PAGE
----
Kudos and high praises for our recent blossoming at the BTB offices.
Good writers and good articles are proliferating at a happy rate. This veteran reporter would like to join the recent trend toward articles outside the normal framework of race previews. (Although, the previews always have been and always will be our best contribution to the game.)
It seems like there are a fair amount of new players these days, and as such I thought maybe I would offer some basic lessons I have learned after running a modestly sucessful, small operation for 20 years in the Sim.
The first and most basic advice I can give a new player is this: Your basic job as a Sim trainer is to learn what your horse wants in terms of class, surface and distance. There is a good reason that class is listed first.
Unless you enjoy repeated beatings about the brow, you have to race your horses where they can win. You can set everything up perfect for a Sim horse and still get beat. If you ask a horse to compete at anything other than its prime conditions, you increase your chances of missing the board. If you see your horse getting beat bad in consecutive races, you have limited choices. You can drop in class, or you can send to the farm. There is a confidence factor in the game and if a horse keeps getting beat it loses all confidence. Conversely, if you can somehow win a few in a row with a horse it is easier to keep going.
An ancillary point becomes featured here: Get in control of your horse’s form cycle. If a horse you think has earned another chance goes bad, the best way to give them another chance is to rest the horse. Then, maybe the first race back is just an easy race. You may even tinker with the effort. Second race back, horse starts to show some life. As a trainer, you may now fairly anticipate that your horse is sitting on a big race.
This writer has witnessed top Sim trainers use this strategy to huge success in big spots over the years. They know when their horse is ready to give its best.
Conversely, you may ultimately begin to anticipate when your horse is about to go over the top. You will know ahead of time when you may consider backing off on a horse.
Resting horses became much more convenient in the new Sim, with the ability to send a horse to farm. Very often, when I find myself shopping the claimers, I see a horse that I know just needs a long rest. The back class is there, and too many races have taken their toll. While Sim horses may indeed be machines, they are not machines without damage from overuse.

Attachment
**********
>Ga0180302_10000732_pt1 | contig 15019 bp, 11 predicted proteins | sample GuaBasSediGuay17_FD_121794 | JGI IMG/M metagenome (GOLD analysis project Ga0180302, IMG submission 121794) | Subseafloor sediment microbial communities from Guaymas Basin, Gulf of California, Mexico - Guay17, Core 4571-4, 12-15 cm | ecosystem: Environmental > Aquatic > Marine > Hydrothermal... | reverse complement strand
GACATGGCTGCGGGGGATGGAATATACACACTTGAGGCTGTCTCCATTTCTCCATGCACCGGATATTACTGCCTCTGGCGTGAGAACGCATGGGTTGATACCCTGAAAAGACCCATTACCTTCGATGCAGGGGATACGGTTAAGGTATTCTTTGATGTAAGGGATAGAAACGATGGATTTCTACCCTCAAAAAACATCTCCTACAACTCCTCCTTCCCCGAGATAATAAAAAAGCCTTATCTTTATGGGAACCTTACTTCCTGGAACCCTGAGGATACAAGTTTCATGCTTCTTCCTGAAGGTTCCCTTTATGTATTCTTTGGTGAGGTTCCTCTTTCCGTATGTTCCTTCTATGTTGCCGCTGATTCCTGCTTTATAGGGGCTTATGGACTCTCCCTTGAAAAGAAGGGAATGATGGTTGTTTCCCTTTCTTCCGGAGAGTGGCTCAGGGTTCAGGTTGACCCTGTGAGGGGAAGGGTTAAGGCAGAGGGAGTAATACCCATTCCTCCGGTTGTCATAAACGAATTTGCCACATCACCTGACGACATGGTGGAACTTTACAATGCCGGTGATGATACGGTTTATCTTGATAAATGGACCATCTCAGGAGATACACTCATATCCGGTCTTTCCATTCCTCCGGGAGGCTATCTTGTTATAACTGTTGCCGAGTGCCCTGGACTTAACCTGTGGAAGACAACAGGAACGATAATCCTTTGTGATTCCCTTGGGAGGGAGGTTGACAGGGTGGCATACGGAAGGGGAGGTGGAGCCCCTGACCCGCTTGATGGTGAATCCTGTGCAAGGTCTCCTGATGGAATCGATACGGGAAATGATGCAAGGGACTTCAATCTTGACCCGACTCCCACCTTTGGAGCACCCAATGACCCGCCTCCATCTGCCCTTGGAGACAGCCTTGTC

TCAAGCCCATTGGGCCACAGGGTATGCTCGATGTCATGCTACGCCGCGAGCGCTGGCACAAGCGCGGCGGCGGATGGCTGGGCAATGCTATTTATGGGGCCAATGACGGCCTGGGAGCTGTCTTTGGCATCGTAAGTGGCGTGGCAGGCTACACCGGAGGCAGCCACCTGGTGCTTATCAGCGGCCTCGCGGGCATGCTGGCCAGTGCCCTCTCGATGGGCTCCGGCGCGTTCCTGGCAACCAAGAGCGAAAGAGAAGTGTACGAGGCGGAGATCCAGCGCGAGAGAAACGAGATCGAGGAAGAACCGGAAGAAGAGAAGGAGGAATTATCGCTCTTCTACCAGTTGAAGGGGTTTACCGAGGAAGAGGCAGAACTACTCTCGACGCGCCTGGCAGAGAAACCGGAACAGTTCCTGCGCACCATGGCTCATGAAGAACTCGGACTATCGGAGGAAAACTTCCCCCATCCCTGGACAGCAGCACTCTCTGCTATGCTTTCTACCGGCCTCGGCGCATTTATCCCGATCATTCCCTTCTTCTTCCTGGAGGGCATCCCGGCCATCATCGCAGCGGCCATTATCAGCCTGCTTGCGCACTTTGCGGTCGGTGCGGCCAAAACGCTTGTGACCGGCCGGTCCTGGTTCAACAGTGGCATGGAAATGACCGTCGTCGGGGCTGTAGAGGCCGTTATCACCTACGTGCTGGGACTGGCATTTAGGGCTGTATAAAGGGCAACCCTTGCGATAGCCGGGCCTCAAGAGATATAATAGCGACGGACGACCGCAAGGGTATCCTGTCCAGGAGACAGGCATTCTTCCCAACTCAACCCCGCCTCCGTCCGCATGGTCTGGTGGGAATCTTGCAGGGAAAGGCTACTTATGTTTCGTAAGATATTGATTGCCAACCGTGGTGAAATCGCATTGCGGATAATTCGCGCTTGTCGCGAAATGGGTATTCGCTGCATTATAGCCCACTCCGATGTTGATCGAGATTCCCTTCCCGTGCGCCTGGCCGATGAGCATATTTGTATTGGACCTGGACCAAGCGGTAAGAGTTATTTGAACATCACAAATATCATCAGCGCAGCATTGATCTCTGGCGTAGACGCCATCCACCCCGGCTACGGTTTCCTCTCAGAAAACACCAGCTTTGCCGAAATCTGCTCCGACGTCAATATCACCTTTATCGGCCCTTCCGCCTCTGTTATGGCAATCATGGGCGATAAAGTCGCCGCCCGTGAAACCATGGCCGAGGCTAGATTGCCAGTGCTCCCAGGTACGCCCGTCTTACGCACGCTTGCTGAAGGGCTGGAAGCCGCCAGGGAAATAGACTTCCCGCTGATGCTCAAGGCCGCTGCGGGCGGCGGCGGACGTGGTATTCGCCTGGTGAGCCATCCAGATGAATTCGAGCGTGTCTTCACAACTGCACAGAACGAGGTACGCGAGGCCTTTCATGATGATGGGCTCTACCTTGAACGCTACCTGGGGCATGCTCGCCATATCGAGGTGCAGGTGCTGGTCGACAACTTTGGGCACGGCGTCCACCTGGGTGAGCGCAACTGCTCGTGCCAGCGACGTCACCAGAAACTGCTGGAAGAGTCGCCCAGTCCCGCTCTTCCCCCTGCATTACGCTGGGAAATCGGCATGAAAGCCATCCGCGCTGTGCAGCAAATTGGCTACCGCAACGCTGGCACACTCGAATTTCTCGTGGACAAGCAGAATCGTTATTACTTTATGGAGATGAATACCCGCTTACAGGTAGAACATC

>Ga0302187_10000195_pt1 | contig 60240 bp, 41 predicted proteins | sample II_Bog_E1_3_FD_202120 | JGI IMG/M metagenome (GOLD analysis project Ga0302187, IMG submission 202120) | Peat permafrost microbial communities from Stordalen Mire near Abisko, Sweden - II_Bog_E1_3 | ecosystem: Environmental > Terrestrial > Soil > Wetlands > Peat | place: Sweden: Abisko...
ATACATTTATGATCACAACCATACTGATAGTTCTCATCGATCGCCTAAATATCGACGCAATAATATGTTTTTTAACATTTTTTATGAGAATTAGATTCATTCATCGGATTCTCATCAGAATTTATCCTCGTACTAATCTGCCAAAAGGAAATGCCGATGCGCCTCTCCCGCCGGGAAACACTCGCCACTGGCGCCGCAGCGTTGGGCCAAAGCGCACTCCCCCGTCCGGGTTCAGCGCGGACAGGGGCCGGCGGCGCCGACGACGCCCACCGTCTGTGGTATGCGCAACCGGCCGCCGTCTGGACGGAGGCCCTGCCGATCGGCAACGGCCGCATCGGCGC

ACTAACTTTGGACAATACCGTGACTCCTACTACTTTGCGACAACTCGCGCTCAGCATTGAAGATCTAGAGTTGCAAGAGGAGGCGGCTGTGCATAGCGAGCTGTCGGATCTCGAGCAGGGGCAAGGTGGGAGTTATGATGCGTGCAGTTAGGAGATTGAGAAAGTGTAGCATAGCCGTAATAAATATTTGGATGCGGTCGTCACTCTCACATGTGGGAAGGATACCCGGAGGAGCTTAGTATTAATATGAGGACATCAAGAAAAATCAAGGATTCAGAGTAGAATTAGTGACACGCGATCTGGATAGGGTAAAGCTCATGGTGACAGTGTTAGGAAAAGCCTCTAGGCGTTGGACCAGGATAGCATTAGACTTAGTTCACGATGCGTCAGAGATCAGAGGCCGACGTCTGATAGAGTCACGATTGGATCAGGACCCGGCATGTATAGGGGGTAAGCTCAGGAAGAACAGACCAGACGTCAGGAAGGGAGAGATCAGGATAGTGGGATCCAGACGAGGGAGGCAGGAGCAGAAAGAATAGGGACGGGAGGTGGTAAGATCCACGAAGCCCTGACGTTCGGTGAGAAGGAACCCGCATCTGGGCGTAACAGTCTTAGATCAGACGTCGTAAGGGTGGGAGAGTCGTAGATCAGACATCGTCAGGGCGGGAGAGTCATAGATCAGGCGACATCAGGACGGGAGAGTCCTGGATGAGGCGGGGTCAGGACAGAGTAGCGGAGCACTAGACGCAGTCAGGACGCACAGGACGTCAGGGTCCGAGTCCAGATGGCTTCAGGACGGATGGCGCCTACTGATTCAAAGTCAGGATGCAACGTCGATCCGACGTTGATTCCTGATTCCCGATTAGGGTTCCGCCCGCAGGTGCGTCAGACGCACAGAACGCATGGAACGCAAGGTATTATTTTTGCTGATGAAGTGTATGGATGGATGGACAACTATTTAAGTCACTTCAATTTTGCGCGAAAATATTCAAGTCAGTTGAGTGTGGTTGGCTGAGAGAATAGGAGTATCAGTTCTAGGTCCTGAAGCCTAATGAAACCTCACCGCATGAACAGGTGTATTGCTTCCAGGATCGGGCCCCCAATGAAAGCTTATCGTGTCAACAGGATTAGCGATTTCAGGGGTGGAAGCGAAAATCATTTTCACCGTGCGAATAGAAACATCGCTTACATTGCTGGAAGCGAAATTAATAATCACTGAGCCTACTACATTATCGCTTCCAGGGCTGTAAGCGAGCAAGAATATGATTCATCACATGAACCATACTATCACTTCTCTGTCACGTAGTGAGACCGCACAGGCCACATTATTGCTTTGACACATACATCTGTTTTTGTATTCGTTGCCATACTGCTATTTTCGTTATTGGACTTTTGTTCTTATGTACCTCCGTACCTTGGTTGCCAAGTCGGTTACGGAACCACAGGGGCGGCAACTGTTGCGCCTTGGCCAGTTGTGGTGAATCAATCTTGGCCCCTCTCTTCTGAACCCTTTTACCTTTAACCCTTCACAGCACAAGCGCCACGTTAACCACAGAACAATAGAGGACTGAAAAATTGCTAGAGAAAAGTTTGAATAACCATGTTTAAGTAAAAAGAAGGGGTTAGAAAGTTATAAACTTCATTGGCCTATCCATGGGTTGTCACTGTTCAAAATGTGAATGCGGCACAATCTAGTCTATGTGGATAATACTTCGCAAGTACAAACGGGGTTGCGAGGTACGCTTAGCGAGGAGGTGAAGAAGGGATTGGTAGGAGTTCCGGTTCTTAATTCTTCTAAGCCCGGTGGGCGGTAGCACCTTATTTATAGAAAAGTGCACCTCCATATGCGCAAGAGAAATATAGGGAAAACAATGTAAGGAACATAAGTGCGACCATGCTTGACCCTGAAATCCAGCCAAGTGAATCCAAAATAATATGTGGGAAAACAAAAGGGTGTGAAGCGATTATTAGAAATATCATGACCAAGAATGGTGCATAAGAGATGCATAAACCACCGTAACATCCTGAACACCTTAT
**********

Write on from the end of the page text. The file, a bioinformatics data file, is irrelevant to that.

Other points to consider may be:
– If you are unsure how much rest to give a horse, err on the side of more rest.
– When you go shopping for horses, whether in claims or at auction, give extra consideration to 4yo horses. This is the year in which many Sim horses experience their most significant improvement. They also become physically mature and ready to withstand the hard rigors of racing. When you are shopping for runners, also give extra consideration to horses that have not tried a certain surface or distance yet. The most obvious example is a horse that never tried turf, or never tried dirt. (I now agree with my friend Chicago Nextbonus Bill who says poly tracks are a farce and should be eliminated.)
Ideally, you may hold an opinion on a horse as to what it will want. You may look at a horse and say to yourself, “this looks like a horse that would want two turns on the turf.” And, you notice it has tried turf, but only sprinting. So, your appraisal of the horse fits an option with the horse.
I believe it is true that the new Sim is tougher. There are a lot more fast horses than there used to be. Speed figures done blowed up, yall. But you know what that means? That means the castoffs run faster, too. You can find good horses in claiming races. The crumbs that fall off these table are more appetizing than they used to be.
– If you have a question, look for people in chat and ask away. There is a long, long tradition of veteran players helping new players in the Sim.
So, here is to tradition!!!